The weekend saw a sharp increase in attacks by anti-government forces. Sunnis trying to retake control of the government killed at least three dozen civilians with rocket, bomb and mortar attacks. But what was less reported were the hundreds of death threats delivered by Sunni gunmen to Iraqis working for the government or coalition forces. These threats often cause people to quit their jobs, or stay away for a while. But in some cases, the worker (usually a Sunni, but sometimes a Shia or Kurd) appeals to tribal or clan leaders, and the word gets back to the Sunni gang that retribution will be harsh and very personal if he makes any more threats to this particular individual. All politics is local, and tribal politics has long been a substitute for the lack of protection and a fair legal system under Saddam.
After the Shia rebellion in 1991, Saddam made a deal with many of the more powerful (that is, well organized) Sunni tribes. If they helped him put down the Shia revolt, they would get money and autonomy (they could police themselves and use tribal councils for legal matters). These tribes have maintained their power after Saddam fell. Even before the war last year, US Army Special Forces troops had made deals with some of the tribes. This is one reason why the anti-government is not more widespread. The amount of violence is actually quite small for a country of over twenty million.
On Sunday, three suicide boats attempted to attack the oil export facilities near Basra. The defenses against such attacks worked, but two American sailors died when a suspicious boat they were going to expect turned out to be one of the suicide boats and exploded.
American commanders have allowed Iraqi negotiators to work out surrenders of killers and weapons in Fallujah (Sunni and foreign Arab gunmen) and Najaf (Shia gunmen and some Iranians). In both cases, everyone understands that if the American troops come in, the Iraqi gunmen will lose. Because the US Department of Defense refuses to release numbers of enemy dead (although the data is obtained on the battlefield by intelligence troops), it generally goes unreported how lopsided the casualties are where there are battles with these anti-government forces. But the word gets back from the front about the tactics used and how effective they are. The casualty ratio tends to be more than 20 (Iraqi) to one (American). Well trained troops, better equipment (especially communications and reconnaissance, like UAVs) and superior tactics put the Iraqis at a serious disadvantage. But American troops do get killed and wounded, and enemy tactics make much use of civilians as shields, and this causes civilian casualties (which cameramen from Arab TV stations always seem to be on the spot to film, but that's another story.) Civilian casualties are very low for urban warfare of this type, but somehow that is not considered news.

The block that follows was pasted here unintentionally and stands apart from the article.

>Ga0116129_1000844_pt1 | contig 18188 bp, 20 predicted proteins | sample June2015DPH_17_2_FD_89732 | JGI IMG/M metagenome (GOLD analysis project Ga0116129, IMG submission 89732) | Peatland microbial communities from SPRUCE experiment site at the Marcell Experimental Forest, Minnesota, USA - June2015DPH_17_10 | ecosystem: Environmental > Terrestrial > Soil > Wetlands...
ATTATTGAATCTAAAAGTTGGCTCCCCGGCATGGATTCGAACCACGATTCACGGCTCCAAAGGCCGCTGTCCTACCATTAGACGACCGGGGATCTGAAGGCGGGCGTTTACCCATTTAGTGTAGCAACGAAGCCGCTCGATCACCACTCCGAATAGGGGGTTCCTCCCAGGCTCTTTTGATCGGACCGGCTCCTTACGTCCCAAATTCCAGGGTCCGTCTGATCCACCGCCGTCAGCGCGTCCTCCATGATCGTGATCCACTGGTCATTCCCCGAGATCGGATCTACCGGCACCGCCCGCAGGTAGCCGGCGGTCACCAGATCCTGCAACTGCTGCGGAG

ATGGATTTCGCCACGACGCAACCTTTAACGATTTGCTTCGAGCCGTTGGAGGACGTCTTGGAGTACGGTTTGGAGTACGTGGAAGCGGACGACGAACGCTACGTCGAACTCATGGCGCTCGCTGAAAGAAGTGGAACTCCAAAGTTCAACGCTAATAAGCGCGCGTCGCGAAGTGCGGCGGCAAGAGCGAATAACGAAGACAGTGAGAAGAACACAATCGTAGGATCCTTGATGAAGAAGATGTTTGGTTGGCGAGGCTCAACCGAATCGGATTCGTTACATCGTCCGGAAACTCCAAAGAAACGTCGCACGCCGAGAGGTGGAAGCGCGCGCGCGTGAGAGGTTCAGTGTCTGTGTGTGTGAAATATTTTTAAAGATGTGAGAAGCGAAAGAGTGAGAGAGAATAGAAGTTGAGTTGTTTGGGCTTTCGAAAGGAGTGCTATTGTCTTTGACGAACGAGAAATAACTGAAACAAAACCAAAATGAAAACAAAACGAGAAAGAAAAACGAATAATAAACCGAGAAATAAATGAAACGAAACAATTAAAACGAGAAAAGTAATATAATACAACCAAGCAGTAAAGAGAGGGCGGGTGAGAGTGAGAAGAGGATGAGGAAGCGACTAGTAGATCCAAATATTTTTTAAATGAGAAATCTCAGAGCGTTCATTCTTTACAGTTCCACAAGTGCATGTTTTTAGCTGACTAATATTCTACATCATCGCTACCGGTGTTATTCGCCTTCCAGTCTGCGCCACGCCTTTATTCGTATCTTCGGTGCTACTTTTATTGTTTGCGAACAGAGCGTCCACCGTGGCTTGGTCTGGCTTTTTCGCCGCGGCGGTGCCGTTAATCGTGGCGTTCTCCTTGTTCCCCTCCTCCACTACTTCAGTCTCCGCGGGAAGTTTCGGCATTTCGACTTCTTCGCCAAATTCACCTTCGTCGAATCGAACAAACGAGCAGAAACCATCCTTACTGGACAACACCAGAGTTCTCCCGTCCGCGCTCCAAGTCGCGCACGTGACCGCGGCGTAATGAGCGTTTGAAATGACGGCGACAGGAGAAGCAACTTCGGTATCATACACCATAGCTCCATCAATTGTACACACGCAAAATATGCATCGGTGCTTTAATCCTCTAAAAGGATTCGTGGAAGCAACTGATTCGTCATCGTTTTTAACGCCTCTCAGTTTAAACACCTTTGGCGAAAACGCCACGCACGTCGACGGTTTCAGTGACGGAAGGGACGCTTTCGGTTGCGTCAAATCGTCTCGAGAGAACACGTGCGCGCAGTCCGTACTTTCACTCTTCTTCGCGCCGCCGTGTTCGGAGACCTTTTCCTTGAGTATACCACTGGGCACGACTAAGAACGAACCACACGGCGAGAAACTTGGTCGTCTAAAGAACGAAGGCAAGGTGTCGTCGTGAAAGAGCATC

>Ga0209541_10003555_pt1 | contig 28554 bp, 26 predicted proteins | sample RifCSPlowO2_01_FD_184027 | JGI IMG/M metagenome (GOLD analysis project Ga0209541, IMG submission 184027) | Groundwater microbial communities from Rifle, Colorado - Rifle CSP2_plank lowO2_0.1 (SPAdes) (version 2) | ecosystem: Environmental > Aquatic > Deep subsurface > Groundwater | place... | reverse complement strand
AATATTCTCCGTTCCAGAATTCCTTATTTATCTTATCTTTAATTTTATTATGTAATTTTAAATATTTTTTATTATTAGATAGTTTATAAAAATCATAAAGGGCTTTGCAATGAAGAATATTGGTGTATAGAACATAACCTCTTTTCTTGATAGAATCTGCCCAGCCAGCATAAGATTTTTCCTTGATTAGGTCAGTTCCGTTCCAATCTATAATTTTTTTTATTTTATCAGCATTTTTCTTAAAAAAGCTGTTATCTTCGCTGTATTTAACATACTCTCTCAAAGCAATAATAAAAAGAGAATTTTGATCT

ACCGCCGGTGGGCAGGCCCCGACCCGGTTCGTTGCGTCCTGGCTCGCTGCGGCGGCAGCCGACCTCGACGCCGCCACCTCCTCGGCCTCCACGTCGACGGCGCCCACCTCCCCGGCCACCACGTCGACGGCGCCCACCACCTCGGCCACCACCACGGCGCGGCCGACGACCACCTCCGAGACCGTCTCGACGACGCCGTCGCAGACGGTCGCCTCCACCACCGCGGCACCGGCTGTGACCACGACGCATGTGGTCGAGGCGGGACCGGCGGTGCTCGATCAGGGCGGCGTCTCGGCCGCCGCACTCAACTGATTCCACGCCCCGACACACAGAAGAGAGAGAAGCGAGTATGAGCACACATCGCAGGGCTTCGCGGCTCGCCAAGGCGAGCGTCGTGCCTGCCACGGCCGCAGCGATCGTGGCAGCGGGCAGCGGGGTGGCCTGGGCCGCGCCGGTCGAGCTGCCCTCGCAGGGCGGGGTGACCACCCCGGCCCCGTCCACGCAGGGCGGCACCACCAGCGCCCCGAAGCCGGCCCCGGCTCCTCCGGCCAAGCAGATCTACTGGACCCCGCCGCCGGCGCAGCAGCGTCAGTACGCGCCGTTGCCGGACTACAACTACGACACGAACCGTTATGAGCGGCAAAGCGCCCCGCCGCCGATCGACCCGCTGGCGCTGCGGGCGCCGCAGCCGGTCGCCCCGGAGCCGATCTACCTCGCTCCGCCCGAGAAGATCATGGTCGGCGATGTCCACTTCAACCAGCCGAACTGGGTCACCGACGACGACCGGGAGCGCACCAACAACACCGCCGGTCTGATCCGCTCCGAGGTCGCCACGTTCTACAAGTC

The tribal and religious leaders in Fallujah have not been having much success in negotiating a peaceful end to the siege of the city. The main reason is that there are dozens of different anti-government, Islamic radical and criminal gangs in Fallujah, and not all of them are willing to abide by any peace deal. So it looks like the marines may have to go in. Negotiations have tried to make it possible for Iraqi police, and volunteers from Fallujah, to patrol the town, with backup from marines. But the pro-coalition Iraqis do not feel confident that they could deal with the Iraqi gangs. The marines would kill hundreds of the gang members, wound or capture many more and scatter hundreds of survivors into the countryside, where some will fight on. The entire Sunni Triangle is full of opposition forces similar to this, but the heaviest concentration has always been in Fallujah. A great slaughter of the gangsters in Fallujah may shock armed anti-government gunmen throughout the Sunni area to back down. That worked for Saddam, the British, the Turks and so on for many centuries past. But the marines are trying negotiations first.
Further south, Muqtada al Sadr and several hundred of his armed supporters occupy the main mosque and threaten suicide attacks against Americans if US troops enter the city and arrest him. Al Sadr knows he is toast if the Americans come in. His militiamen have been beaten everywhere else. The Shia religious leadership (which al Sadr does not belong to, but wants to dominate) is trying to negotiate a deal that would get al Sadr out of the mosque, and out of the way without killing him. Al Sadr is not a easy guy to negotiate with, and is holding out for some kind of miracle that will make the Americans go away, and make him top dog in the Shia community.